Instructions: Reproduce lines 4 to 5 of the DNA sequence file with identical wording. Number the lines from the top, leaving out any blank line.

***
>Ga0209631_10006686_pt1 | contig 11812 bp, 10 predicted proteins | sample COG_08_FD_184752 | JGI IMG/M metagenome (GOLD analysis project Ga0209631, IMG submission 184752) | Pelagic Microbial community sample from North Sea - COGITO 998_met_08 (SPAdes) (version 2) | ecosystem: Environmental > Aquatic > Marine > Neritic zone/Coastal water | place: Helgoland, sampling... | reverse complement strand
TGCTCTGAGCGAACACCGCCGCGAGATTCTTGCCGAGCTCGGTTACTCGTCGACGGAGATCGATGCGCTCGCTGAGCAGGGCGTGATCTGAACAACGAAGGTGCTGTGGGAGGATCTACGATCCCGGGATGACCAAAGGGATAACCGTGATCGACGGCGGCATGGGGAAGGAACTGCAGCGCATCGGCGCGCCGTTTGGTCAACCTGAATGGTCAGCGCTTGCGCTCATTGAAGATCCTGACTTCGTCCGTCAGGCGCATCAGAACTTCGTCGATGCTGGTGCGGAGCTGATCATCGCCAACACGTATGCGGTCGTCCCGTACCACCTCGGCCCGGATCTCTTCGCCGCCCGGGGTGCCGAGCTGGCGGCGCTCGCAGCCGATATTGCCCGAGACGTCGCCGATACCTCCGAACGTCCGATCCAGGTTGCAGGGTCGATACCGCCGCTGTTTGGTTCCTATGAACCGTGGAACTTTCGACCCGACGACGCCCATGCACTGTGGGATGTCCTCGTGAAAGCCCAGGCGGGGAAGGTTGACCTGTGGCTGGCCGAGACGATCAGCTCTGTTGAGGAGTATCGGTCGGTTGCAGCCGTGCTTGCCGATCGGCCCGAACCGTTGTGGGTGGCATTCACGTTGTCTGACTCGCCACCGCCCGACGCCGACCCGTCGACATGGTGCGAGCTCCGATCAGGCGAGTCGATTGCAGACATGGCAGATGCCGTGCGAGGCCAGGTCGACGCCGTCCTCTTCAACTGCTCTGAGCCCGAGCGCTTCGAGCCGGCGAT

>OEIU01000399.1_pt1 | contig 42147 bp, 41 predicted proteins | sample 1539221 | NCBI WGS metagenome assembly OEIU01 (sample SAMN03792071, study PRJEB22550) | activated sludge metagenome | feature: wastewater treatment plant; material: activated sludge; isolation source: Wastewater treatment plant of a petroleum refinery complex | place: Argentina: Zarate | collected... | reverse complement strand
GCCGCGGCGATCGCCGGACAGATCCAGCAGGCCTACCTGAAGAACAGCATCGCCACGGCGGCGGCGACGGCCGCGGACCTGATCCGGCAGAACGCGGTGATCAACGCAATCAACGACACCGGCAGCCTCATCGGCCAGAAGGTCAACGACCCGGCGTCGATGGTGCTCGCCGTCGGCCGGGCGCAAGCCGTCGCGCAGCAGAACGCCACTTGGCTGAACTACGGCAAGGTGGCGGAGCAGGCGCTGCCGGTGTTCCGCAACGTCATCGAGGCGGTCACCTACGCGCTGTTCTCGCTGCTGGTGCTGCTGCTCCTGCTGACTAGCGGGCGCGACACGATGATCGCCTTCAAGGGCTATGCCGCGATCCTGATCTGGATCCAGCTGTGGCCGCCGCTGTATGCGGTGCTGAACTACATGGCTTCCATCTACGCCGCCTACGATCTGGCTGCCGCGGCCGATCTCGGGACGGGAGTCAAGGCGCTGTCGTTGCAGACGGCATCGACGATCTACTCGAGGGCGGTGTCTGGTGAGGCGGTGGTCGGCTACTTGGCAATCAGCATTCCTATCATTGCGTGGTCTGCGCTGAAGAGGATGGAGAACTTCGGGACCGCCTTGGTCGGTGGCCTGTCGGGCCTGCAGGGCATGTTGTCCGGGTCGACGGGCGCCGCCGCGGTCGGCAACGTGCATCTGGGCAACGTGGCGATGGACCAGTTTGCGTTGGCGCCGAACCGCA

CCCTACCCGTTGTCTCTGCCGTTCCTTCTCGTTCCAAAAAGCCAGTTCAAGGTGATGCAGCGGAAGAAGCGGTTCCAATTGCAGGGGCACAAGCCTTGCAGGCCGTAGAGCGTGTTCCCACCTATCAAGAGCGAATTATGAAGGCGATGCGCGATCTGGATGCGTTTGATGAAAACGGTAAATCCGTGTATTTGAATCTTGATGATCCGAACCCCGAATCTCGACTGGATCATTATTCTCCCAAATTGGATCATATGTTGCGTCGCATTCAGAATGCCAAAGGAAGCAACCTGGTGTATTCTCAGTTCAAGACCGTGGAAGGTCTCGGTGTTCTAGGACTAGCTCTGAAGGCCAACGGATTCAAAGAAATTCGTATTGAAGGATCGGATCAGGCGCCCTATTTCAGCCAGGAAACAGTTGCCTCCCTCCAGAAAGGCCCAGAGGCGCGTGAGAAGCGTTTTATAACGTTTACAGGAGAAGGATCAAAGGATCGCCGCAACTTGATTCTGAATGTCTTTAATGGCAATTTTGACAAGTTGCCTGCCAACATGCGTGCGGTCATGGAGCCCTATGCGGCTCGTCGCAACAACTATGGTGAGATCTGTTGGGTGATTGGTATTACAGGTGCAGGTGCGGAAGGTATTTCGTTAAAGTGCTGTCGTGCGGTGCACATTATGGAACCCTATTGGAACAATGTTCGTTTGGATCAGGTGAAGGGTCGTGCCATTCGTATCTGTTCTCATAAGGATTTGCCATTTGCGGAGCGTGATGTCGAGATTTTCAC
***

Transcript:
GCCGCGGCGATCGCCGGACAGATCCAGCAGGCCTACCTGAAGAACAGCATCGCCACGGCGGCGGCGACGGCCGCGGACCTGATCCGGCAGAACGCGGTGATCAACGCAATCAACGACACCGGCAGCCTCATCGGCCAGAAGGTCAACGACCCGGCGTCGATGGTGCTCGCCGTCGGCCGGGCGCAAGCCGTCGCGCAGCAGAACGCCACTTGGCTGAACTACGGCAAGGTGGCGGAGCAGGCGCTGCCGGTGTTCCGCAACGTCATCGAGGCGGTCACCTACGCGCTGTTCTCGCTGCTGGTGCTGCTGCTCCTGCTGACTAGCGGGCGCGACACGATGATCGCCTTCAAGGGCTATGCCGCGATCCTGATCTGGATCCAGCTGTGGCCGCCGCTGTATGCGGTGCTGAACTACATGGCTTCCATCTACGCCGCCTACGATCTGGCTGCCGCGGCCGATCTCGGGACGGGAGTCAAGGCGCTGTCGTTGCAGACGGCATCGACGATCTACTCGAGGGCGGTGTCTGGTGAGGCGGTGGTCGGCTACTTGGCAATCAGCATTCCTATCATTGCGTGGTCTGCGCTGAAGAGGATGGAGAACTTCGGGACCGCCTTGGTCGGTGGCCTGTCGGGCCTGCAGGGCATGTTGTCCGGGTCGACGGGCGCCGCCGCGGTCGGCAACGTGCATCTGGGCAACGTGGCGATGGACCAGTTTGCGTTGGCGCCGAACCGCA

CCCTACCCGTTGTCTCTGCCGTTCCTTCTCGTTCCAAAAAGCCAGTTCAAGGTGATGCAGCGGAAGAAGCGGTTCCAATTGCAGGGGCACAAGCCTTGCAGGCCGTAGAGCGTGTTCCCACCTATCAAGAGCGAATTATGAAGGCGATGCGCGATCTGGATGCGTTTGATGAAAACGGTAAATCCGTGTATTTGAATCTTGATGATCCGAACCCCGAATCTCGACTGGATCATTATTCTCCCAAATTGGATCATATGTTGCGTCGCATTCAGAATGCCAAAGGAAGCAACCTGGTGTATTCTCAGTTCAAGACCGTGGAAGGTCTCGGTGTTCTAGGACTAGCTCTGAAGGCCAACGGATTCAAAGAAATTCGTATTGAAGGATCGGATCAGGCGCCCTATTTCAGCCAGGAAACAGTTGCCTCCCTCCAGAAAGGCCCAGAGGCGCGTGAGAAGCGTTTTATAACGTTTACAGGAGAAGGATCAAAGGATCGCCGCAACTTGATTCTGAATGTCTTTAATGGCAATTTTGACAAGTTGCCTGCCAACATGCGTGCGGTCATGGAGCCCTATGCGGCTCGTCGCAACAACTATGGTGAGATCTGTTGGGTGATTGGTATTACAGGTGCAGGTGCGGAAGGTATTTCGTTAAAGTGCTGTCGTGCGGTGCACATTATGGAACCCTATTGGAACAATGTTCGTTTGGATCAGGTGAAGGGTCGTGCCATTCGTATCTGTTCTCATAAGGATTTGCCATTTGCGGAGCGTGATGTCGAGATTTTCAC